The station published the image with the words: ‘IT’S HAPPENING AGAIN! What do you guys see?? Most of us see pink and white but some see grey and green…’
On Facebook, Lisa Butler wrote: ‘Flipping hell. I commented ages ago; I saw grey and mint green, now I see pink and white.’
@Bernade27300176 said different age groups saw different things in her house: ‘This is scary…me and my husband see a grey shoe with pale green laces. My kids see a pink shoe with white laces…spooky.’
The photo was originally posted last year by Nicole Coulthard to a Facebook group, she captioned the image.
‘My friend has just sent me this asking what colour the shoe is, I would say pale pink and white, but she insists its pale blue and grey. What do you girls see? Please tell me pink and white!’
WHY DO WE SEE COLOURS DIFFERENTLY?
Every single person is unique and as a result, our brains process information differently. Depending on how you interpret colours, one person might see it one way, while the very next person who looks at it might see it differently.
Light enters the eye and hits the retina, which is the light sensitive tissue at the back of the eye.
The light is converted to an electrical signal which travels along the Optic Nerve to the Visual Cortex in the brain. The brain makes its own unique interpretation of this electrical signal.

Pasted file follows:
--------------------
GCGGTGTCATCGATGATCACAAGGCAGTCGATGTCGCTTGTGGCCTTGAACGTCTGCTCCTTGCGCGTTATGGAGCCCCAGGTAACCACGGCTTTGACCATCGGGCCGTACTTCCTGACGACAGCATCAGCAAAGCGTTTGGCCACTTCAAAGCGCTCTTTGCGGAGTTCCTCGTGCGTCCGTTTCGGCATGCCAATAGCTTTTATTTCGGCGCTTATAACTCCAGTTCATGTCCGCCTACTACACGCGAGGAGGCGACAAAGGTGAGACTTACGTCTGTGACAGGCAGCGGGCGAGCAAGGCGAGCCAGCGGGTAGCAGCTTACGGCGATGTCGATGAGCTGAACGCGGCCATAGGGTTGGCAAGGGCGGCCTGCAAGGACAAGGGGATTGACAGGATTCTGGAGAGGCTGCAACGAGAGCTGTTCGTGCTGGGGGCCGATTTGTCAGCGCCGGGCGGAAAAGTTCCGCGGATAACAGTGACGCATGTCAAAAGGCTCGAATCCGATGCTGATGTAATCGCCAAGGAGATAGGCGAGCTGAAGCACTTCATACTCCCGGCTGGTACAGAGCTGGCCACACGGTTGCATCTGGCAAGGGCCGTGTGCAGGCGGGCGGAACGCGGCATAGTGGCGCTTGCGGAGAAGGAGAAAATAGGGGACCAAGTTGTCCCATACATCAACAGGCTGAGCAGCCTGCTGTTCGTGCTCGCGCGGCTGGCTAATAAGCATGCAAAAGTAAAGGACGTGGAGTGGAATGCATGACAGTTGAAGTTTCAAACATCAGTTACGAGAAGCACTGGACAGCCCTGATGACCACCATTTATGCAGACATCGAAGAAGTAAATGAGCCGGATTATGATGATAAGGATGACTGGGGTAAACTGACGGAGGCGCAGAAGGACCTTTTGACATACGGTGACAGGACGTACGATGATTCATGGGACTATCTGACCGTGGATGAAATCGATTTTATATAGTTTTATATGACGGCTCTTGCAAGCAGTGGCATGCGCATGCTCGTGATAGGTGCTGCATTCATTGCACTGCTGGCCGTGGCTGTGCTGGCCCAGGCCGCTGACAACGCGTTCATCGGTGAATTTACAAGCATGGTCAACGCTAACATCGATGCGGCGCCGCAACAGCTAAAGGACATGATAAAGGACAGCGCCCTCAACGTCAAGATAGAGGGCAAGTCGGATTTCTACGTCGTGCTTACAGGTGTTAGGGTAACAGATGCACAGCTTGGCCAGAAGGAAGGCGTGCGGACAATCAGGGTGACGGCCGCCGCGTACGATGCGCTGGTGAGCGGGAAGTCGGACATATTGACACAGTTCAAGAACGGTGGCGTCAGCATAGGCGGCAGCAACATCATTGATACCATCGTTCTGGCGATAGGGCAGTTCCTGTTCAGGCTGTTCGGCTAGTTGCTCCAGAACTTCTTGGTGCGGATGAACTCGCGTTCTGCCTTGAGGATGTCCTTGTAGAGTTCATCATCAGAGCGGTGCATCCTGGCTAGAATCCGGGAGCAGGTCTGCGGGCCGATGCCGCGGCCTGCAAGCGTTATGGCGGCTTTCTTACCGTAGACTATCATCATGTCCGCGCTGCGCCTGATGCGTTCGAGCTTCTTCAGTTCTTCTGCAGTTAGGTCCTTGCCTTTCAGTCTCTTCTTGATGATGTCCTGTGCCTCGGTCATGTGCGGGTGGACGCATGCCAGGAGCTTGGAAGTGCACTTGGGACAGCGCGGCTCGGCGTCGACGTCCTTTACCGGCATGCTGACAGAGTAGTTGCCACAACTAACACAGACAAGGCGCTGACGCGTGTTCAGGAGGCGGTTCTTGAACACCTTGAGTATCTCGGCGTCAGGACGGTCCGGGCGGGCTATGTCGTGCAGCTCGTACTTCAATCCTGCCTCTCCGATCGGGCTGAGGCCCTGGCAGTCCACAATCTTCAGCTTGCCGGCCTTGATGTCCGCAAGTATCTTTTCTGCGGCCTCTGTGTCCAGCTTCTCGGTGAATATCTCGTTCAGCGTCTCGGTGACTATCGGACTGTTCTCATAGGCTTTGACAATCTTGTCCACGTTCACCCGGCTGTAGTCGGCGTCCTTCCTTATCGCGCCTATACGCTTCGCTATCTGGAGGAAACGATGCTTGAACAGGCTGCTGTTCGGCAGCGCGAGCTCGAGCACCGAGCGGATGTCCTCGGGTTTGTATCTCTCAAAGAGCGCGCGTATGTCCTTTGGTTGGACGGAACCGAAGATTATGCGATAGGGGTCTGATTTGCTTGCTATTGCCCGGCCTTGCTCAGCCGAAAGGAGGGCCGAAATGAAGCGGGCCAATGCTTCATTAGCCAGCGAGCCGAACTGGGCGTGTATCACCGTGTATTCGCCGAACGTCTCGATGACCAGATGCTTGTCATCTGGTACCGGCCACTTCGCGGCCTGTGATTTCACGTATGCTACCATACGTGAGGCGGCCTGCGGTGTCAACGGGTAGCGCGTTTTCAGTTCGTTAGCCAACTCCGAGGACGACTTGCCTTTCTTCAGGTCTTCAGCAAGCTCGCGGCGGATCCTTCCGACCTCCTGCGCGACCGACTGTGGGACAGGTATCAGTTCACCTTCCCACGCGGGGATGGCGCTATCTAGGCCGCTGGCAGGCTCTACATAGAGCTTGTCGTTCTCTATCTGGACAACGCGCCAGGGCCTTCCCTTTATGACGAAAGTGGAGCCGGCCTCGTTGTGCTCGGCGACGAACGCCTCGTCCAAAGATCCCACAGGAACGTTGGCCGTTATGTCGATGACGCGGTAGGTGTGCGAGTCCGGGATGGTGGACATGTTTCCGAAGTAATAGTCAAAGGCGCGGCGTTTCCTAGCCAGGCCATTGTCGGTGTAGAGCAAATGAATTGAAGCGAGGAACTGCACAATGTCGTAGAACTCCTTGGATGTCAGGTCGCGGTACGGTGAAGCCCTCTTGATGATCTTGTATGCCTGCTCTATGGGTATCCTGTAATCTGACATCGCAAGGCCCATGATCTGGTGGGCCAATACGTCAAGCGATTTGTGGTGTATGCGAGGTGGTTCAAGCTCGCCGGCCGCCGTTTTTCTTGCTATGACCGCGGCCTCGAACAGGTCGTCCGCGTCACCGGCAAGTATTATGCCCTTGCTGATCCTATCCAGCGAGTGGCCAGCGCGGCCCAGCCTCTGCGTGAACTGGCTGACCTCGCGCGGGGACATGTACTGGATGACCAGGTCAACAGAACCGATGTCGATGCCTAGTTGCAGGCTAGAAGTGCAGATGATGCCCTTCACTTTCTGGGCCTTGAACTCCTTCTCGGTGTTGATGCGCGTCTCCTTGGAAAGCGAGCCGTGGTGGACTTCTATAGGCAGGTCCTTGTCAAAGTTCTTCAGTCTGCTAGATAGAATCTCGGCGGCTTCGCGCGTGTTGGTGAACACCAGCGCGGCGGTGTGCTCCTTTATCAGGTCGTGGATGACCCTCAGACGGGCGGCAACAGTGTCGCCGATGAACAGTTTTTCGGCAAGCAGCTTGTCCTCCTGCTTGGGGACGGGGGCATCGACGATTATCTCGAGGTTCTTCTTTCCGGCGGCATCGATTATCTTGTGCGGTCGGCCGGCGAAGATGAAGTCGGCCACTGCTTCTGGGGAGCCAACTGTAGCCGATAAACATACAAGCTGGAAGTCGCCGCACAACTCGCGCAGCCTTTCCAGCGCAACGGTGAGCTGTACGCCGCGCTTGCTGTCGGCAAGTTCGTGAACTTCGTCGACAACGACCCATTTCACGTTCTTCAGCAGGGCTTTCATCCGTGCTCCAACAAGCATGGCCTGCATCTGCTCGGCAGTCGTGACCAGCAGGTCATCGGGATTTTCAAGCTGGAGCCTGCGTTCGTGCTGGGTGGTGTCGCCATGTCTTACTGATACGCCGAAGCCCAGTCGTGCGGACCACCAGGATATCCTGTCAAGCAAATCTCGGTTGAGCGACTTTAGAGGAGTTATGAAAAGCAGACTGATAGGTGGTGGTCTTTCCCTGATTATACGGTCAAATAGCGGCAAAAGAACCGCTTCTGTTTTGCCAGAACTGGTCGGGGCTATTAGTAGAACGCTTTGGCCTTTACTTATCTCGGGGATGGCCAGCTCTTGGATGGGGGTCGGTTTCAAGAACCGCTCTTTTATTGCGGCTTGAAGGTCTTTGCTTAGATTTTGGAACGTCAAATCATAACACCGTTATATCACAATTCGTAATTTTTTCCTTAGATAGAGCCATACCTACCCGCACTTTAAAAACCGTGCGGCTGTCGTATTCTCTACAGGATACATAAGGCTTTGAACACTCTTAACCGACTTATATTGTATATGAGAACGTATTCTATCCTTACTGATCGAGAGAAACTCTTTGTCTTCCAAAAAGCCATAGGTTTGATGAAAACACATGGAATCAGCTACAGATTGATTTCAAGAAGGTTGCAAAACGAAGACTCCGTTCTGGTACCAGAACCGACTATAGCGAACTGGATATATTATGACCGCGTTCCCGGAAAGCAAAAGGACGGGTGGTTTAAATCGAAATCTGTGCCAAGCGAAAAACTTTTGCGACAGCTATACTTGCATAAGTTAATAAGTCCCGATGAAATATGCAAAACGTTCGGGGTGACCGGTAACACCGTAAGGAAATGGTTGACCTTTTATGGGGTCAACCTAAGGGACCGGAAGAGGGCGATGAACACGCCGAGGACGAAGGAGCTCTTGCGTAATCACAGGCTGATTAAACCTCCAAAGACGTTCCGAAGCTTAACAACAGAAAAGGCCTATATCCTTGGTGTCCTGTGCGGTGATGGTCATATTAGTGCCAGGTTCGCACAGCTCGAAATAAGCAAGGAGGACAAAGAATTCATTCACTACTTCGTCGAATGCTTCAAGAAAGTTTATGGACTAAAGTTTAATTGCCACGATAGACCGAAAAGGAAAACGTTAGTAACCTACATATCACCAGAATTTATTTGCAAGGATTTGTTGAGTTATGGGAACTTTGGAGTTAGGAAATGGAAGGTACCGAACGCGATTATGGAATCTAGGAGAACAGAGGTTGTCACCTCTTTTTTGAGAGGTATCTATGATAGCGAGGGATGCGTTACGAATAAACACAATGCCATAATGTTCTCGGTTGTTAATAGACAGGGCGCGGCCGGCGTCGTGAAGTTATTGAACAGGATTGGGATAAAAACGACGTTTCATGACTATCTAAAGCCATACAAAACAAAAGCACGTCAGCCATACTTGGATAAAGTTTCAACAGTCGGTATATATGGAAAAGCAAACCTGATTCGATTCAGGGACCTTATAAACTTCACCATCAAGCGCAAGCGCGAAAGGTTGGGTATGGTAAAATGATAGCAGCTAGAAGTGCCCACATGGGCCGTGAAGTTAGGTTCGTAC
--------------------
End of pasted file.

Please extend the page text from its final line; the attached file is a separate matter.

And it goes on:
It is not surprising that many respondents changed their mind when seeing the colour in contrast to the two blue shades, as we perceive an object’s colour based on a comparison to its surrounding shades, not on the actual colour itself.
Assessing colour vision is just one of the myriad of examinations that can be undertaken during a routine sight test. It’s possible for colour blindness to go undetected depending on severity – as it’s impossible to see the world through another person’s eyes.
Conditions such as protanomaly, deuteranomaly and tritanomaly can range from inconvenient to quite dangerous – often preventing those inflicted from pursuing certain careers. If you have any concerns about your colour perception, you should seek an appointment with a registered optometrist.
Stephen Hannan, Clinical Services Director at Optical Express
Keisha Maree thought it was a matter of light, saying: ‘Those are peachy pink and white sneakers – they look ‘grey/green’ as the photo looks like it was taken at night.’
Back in 2015, a now infamous ‘dress’ divided internet users, who simply could not agree over whether it was black and blue or gold and white – with even Kim Kardashian and Taylor Swift joining in on the debate.
One year later, the Adidas jacket did the same, with people saying that they saw numerous colour combinations, including blue and white, green and gold, black and brown, and green and brown.
Back in 2015, the infamous ‘dress’ divided internet users, who simply could not agree over whether it was black and blue or gold and white – with even Kim Kardashian and Taylor Swift joining in on the debate. One year later, the Adidas jacket (right) did the same